TSC: So it’s reasonable to say, you’re quite a busy chap, then. But, if you could work on any IP, be it a game, novel or script, what would it be?

It would be something new, that nobody has seen yet. If someone gave me a big bundle of money, some talented artists, sculptors and about a year, I would love to see what sort of game I would come up with. Failing that, a video games development studio and a few million pounds would be nice. Really I’m at a place now that being involved in the creation of something new from day one is where I really want to be. The Crown of the Blood is cool, but the universe I’ve invented for that is very much suited to the purpose of the story I wanted to tell, although there might be some room for expansion. Given the time to indulge myself, I would create something more suited to multimedia exploitation – RPGs, miniature games, novels, comics, and so on.

TSC: You can come work with me then, I’ve been trying to get my game finished for years!

Gav: In relation to existing IPs, then my favourites would have to be those of 2000AD when I was growing up – Strontium Dog, Judge Dredd, Rogue Trooper. There is so much that could be done with them, in terms of stories, games and other applications.

TSC: You’ll have to get Dan to have a word. And finally, because I have to ask; what advice would you give all us budding writers?

Gav: It’s hard to give catch-all advice to would-be writers because each has a different path to follow, and each stumbles at different obstacles. With that in mind, I have two pieces of advice:

The first applies to many things, but ‘keep it simple’. Do not try to write your magnum opus straight out of the gate. I’m almost into double digits now for the number of novels I’ve written and I still think my best is yet to come. Find some good characters and an interesting story and don’t go overboard with trying to be revolutionary. Most readers just want a good story, well told. Work on your style and structure on something straightforward before trying to get too fancy.

Secondly, find your writing process. Lots of starting writers over-think while they are writing. They agonise over every word, comma and clause, thinking that through sheer persistence they will stumble upon their style. Don’t. Concentrate on story-telling, style can come later. To that end, I always tell people to Think-Write-Think. That is, think about a scene, chapter or the entire story before you start trying to write it. Make notes if you need to. Come up with cool lines of dialogue. Fix an image and a purpose in your mind – why this scene? Why this character and how does he or she act? What is the point of what I am writing? Then just write something. Write the scene or the chapter. DO NOT read what you have already written until you have finished the scene or chapter. DO NOT edit as you go along, just leave in the typos and the mistakes. Do this quickly, go with the flow. When you have words on the page you have a raw material to work with, and then you can think again. This is the edit stage – look at what you have written and think about what you were trying to achieve. This is where the style and the language can be finessed. Most of all, though, find what works best for you, and remember this: writer’s write, but authors finish!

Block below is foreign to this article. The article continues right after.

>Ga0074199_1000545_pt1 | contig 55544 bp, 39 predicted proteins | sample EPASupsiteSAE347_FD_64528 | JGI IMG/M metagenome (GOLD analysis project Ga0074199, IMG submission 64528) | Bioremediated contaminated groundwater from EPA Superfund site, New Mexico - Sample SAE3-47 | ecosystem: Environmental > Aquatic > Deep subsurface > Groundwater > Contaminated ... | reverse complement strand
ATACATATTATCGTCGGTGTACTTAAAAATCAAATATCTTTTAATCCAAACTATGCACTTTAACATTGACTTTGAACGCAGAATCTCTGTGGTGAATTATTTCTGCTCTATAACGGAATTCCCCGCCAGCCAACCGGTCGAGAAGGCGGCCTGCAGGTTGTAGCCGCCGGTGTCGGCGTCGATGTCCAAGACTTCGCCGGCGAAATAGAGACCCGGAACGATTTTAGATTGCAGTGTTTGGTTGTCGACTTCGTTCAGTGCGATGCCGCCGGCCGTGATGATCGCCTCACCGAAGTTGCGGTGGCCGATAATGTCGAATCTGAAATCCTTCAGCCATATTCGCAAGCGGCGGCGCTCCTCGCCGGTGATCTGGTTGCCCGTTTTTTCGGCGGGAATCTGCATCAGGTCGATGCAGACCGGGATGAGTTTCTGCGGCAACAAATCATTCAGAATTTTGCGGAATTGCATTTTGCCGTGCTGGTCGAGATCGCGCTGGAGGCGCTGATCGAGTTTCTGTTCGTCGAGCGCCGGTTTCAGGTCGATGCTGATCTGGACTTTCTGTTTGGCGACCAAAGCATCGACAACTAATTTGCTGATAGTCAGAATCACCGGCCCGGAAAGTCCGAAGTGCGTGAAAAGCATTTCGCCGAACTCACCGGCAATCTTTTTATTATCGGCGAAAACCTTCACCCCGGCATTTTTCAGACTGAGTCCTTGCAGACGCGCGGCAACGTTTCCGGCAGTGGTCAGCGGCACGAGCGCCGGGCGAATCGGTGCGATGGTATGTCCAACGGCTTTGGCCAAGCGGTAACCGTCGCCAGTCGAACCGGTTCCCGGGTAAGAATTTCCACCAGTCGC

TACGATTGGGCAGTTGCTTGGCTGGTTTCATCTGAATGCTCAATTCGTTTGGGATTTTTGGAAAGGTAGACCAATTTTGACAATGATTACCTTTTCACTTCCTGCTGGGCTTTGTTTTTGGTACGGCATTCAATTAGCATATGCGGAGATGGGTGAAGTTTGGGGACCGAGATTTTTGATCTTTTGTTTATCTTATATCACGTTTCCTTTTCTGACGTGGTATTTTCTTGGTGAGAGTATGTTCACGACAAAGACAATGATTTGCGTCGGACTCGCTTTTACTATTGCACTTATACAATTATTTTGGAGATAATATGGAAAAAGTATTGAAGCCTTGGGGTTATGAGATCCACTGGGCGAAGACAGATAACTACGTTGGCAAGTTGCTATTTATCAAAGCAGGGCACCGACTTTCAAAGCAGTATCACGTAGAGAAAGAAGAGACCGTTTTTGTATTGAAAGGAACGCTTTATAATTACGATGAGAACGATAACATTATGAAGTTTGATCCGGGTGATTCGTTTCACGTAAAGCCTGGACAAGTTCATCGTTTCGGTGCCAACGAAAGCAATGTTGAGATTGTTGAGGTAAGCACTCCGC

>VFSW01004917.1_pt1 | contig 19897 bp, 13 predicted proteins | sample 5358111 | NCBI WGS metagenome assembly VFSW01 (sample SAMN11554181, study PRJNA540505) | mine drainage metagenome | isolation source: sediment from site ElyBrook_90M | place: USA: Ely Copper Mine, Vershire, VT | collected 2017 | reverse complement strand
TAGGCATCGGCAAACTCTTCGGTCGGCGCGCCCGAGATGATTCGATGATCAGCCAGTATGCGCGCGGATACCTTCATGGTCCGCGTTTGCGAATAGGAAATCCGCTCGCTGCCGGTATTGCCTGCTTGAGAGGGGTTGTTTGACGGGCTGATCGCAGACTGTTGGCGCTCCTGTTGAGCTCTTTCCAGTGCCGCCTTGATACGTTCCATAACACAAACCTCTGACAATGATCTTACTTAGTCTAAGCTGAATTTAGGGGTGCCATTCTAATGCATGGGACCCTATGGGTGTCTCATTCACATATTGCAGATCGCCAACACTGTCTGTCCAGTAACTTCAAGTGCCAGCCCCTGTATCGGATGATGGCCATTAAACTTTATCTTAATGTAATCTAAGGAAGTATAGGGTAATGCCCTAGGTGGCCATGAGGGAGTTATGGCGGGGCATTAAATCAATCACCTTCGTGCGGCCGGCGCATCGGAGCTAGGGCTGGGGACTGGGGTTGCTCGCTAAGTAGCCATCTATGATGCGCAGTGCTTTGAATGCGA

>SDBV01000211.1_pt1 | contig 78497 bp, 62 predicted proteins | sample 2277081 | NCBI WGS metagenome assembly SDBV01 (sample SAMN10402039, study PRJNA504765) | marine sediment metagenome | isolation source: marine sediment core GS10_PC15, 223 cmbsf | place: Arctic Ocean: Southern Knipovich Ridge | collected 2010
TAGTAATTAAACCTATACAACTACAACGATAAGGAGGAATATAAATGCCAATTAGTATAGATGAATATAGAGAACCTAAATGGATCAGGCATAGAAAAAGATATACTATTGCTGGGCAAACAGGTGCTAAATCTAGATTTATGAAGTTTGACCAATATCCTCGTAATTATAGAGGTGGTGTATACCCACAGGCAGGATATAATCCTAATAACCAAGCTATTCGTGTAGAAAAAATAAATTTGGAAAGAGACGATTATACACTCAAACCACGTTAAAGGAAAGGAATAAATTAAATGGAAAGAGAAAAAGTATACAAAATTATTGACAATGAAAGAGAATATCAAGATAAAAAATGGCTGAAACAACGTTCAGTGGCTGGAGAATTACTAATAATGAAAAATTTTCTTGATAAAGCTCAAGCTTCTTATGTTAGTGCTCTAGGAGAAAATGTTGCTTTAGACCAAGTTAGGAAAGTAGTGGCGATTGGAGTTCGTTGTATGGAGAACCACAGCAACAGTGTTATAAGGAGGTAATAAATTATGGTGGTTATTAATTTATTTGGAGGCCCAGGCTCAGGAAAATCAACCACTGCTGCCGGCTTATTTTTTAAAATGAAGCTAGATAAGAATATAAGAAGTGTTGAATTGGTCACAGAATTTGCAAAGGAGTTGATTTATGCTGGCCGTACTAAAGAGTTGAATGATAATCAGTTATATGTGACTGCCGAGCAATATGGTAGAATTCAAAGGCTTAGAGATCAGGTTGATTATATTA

TSC: Great advice that I know many of my readers will appreciate. And I do too actually. One more question for the road; fancy a game?

Gav: Yes, in theory, though I have not played Warhammer or 40K for about four years, and I am horribly out of the loop as far as the game system goes. So don’t expect anything competitive, or even competent. Always happy to try out new games though.

TSC: That’s fine, it’ll just make me look like a half competent gamer for a change. Gav, it’s been an absolute pleasure, thanks for taking the time.

Deliverance Lost is out now and available from Games Workshop hobby centres, the Black Library website and all good book stores. The Crown of the Blood & The Crown of the Conqueror are available through the Angry Robot website and all good book stores. The concluding part, The Crown of the Usurper is available later this year.

Q&A with a GW Staff Member

Over on a former GW staff member answers people’s questions on the company including (and mainly about) pricing.

It’s quite interesting but it’ll most likely just piss you off as, essentially, GW’s pricing structure is based around charging what they like because they think we’ll just take it like a cheap hooker.

Anyway…click here.


I’ve had a little reshuffle on the left side of The Shell Case today, partly to add in a couple of new friends of The Shell Case, but also to add buttons for two wargaming podcats; Noobhammer & War/More Radio.

I’m not going to waffle on about what these guys are all about as I want to do them justice, but I highly recommend you have a listen. And as an extra special treat, the chaps over at Noobhammer landed an interview friend of The Shell Case and all round top bloke; Dan Abnett.

You can read my chat with the man himself here. To catch the interview with Noobhammer either pop over to their site for a listen or click below… It’s about 1hr 50mins in.

Noobhammer Podcast 16 feat. Dan Abnett

An Interview with Dan Abnett

Yes that’s right folks, a chat with the big man, the king, the don of Science Fiction. I’m so happy that I set this blog up that I could kiss myself…ahem…

So, anyway, 10 questions with the man responsible for my passion for the 40k Universe, my own love  of writing, and why the bookshelf in my games room is going to collapse any day now…